You haven’t lived unless you’ve stood beside a gold-smothered seraglio of nude C-list models alternately texting and fake fawning over a Compton rapper famed for his gangbang past. Presumably, Game’s one-hour harem is similarly famous for their gangbang present.  Even more mystifying was the Weekly cover girls’s ability to name-drop more than Jayceon Taylor, letting me eavesdrop on their tales of rampant “Girlfriend” adultery at the Playboy mansion. Los Angeles is an absurd place, especially when a significant chunk of your income depends on your ability to interview and incinerate weed with rappers.

None of these anecdotes made the cut of my LA Weekly cover story on Jayceon Taylor. Besides, he no longer smokes weed, which may explain the aggression aimed towards harlots at Hollywood nightclubs. Thankfully, some of it made the video that the Casey Brothers did (embedded below the jump). Dealing with Game is a predictably maddening proposition. You can question his honesty, his back story, his motives for sparking beefs, but you cannot question his ability to stay on message. He told us who he was on “Westside Story” and “Hate it Or Love It,” and he’s spent the spent the last half-decade hammering the point home.

I wouldn’t say that I love Game, but there are a lot of people who do. Lil B might have branded him irrelevant, but the other Hurricane has a commercial legitimacy that B will never have. Even now, with his career notably on the downward slope, he sold 100K — good enough for a spot at or near the top of the charts. What’s interesting about his music is that it has had next to no influence on the young artists coming up out of LA, while B has helped pave the lane for a generation of kids to be riotously weird. Captain Beefheart never sold records either and while I’m not comparing B to Captain Beefheart (NO, I AM NOT), it’s important for artists to challenge convention and work people’s nerves.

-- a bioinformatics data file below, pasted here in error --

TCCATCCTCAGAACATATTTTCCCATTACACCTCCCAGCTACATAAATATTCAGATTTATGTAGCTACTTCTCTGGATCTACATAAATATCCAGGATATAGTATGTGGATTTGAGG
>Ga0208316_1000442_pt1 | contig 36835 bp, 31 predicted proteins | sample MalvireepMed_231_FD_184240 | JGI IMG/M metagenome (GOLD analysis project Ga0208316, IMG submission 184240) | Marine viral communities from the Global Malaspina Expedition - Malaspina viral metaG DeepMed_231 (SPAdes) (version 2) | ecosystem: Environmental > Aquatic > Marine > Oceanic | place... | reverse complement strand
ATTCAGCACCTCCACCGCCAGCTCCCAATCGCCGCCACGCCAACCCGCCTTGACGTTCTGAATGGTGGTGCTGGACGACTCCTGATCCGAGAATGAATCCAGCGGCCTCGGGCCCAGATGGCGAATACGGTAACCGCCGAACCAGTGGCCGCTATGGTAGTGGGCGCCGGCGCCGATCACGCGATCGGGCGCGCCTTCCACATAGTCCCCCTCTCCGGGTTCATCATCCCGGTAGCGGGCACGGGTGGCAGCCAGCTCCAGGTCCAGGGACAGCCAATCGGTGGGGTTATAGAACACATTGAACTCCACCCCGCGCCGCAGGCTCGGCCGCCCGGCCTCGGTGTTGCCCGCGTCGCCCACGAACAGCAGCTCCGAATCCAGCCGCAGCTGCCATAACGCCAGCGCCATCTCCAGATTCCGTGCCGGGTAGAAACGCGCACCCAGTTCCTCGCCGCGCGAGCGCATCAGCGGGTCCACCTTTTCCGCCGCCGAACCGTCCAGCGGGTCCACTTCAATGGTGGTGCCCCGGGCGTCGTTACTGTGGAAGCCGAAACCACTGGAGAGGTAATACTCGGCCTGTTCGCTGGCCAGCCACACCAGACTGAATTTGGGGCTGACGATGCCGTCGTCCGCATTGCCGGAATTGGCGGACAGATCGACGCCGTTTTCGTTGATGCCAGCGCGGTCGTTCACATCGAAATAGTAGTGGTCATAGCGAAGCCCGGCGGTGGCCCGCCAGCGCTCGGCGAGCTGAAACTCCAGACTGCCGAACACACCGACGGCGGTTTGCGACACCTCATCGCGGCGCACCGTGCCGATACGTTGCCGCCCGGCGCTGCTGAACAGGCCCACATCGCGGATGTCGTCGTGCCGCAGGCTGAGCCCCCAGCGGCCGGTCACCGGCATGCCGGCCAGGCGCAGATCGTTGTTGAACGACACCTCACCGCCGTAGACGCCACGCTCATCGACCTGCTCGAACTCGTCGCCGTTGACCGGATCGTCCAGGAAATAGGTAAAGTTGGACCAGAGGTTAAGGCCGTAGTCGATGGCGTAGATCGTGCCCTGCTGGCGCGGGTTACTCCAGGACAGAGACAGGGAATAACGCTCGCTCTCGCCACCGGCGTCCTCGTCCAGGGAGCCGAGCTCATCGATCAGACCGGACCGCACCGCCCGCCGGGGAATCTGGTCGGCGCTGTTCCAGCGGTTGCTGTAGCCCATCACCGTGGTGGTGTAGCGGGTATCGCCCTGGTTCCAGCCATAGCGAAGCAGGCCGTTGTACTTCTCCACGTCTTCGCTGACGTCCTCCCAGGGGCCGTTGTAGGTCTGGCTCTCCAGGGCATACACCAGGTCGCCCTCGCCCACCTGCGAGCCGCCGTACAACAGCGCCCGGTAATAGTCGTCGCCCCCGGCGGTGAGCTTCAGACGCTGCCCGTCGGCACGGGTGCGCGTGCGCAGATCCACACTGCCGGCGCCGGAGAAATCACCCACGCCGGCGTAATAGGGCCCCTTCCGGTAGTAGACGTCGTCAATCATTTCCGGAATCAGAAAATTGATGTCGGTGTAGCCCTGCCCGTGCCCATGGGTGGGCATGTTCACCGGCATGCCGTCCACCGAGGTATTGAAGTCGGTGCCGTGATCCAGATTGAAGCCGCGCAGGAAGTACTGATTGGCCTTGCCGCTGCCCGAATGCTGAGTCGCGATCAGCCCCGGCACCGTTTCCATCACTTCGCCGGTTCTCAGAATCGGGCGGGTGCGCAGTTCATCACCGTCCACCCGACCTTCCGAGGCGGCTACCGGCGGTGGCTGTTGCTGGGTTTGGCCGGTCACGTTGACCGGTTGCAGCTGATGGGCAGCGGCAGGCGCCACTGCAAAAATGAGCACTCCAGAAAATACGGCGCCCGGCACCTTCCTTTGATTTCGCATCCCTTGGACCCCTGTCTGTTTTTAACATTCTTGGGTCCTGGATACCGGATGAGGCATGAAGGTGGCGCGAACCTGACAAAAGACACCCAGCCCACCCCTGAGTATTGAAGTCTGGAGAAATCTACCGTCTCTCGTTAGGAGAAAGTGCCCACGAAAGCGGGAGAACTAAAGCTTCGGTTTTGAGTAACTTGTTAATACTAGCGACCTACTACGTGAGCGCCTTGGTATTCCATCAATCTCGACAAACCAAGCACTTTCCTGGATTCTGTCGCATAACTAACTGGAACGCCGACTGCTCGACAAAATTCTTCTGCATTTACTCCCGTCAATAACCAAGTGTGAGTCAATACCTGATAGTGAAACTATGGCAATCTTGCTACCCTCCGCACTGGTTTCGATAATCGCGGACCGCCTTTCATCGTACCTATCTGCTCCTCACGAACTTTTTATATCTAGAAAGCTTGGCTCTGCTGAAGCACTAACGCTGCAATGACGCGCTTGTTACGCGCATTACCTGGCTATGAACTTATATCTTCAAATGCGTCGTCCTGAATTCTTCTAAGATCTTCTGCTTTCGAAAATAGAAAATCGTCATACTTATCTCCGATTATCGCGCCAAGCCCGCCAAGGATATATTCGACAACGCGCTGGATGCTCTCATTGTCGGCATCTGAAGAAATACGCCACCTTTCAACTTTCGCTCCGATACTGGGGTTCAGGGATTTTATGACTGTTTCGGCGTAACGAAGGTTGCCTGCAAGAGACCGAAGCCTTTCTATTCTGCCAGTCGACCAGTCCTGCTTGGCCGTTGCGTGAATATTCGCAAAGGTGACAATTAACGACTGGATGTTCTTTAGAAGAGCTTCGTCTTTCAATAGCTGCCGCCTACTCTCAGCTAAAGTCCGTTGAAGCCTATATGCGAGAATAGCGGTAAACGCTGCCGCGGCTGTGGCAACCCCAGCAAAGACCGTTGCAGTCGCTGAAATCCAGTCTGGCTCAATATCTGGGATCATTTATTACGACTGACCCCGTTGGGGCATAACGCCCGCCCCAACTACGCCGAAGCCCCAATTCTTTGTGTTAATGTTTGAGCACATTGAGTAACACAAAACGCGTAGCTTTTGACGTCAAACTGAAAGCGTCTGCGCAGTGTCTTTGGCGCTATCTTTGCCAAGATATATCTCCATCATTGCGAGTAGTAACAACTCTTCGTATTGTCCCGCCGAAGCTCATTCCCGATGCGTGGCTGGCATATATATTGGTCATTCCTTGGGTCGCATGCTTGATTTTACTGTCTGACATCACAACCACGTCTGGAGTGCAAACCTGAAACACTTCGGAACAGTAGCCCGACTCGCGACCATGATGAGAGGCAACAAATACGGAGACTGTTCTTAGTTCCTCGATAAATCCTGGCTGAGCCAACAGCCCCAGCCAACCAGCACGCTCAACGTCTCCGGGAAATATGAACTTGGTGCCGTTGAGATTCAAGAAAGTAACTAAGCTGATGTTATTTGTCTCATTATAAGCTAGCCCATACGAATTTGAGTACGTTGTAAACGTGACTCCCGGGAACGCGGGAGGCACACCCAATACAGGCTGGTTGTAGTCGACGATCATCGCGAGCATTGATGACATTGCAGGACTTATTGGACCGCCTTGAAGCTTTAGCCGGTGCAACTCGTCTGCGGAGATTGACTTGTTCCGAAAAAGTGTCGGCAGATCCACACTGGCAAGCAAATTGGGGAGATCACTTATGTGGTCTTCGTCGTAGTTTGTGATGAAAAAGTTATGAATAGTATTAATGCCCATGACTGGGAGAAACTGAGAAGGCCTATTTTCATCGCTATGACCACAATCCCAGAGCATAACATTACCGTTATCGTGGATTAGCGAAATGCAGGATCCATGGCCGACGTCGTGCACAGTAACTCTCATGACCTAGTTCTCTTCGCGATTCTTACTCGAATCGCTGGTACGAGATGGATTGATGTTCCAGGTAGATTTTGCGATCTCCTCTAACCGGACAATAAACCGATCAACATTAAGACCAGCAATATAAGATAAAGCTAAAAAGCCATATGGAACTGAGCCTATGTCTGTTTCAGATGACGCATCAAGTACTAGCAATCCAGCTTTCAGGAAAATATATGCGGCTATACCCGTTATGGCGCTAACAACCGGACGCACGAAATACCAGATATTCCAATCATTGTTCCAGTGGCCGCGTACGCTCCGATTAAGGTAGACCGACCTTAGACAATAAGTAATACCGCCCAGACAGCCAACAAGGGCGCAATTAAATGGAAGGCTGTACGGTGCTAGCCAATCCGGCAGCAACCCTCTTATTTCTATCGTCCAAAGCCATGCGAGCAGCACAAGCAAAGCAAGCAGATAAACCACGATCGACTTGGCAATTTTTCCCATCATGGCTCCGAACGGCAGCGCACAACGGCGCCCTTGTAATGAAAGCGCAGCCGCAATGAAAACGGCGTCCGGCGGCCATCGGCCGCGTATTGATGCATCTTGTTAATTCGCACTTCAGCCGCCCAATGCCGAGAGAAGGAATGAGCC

Conversely, Game has classic records. Two of them by my count — Documentary and Doctor’s Advocate. You can say that he got them in spite of himself, you can chalk it up to his superior ear for beats, or hall of fame collaborators, but both have held up surprisingly well. Admittedly, Taylor never evolved the way I hoped he would. The name-drops have ossified into a tic so predictable that Tyler mocked him on his own song. He boasts a Romney-esque ability to morph into different characters for different audiences. One time I watched him work in the studio with Robin Thicke and about 40 hangers-on, imitating Eminem’s flow, and going so far to openly wonder “how Shady would spit it.” At various points on R.E.D. , he becomes Dr. Dre, Tyler, the Creator, and Big Boi.

I have no clue why he thinks this is a good idea, but I do know that he is conscious of it. Game is smarter than you think is, but not as smart as he thinks he is. This is sort of his problem, but unlike other egomaniacs, he is selfless enough to defer to great collaborators. R.E.D. is not a great album, but I enjoy about half of it, and there are no other major label efforts that you will hear this year that feature the aforementioned guests, plus Rozay, E-40, Wayne, and Kendrick Lamar. His taste is impeccable, his voice remains a forceful blunt object, and he’s occasionally very funny.

I understand why people hate the Game. His propensity for stupid stunts rivals Steve O. He lies. He exaggerates. His thing with Dre is just fucking weird. But for those raised on West Coast gangsta rap made between Straight Out of Compton and the death of 2Pac, he is the last man standing. The kid brother who taught himself how to rap after everyone else had left the party. He is a traditionalist as beholden to a dead art form as Charles Bradley or Sharon Jones. That doesn’t make him irrelevant, but merely an anachronism — a popular one. After all, enough people had to want an internship with him to shut down the Compton Sheriff’s department.

I am biased. I grew up in LA on The Chronic and Doggystyle and Dogg Food and Compton’s Most Wanted and Above the Law and Quik. It’s not inherently bad to cater to a specific audience. Like everyone else, I wish dude would put down his guard and embrace his inner goofball. What made Doctor’s Advocate so potent was its combination of vulnerability, psychotic rage, and the best Dre beats that Dre never made. I doubt Game will ever make anything as good as that again, nor does he need to. As much as people scoff at his eccentricities and outlandish gestures, it’s important that we have people who continue the tradition.

Game : Blood In Blood Out from Caseytography on Vimeo.

Download:
MP3: Game ft. Tyler the Creator & Lil Wayne-“Martians & Goblins” (Left-Click)
MP3: Game-“Born in the Trap”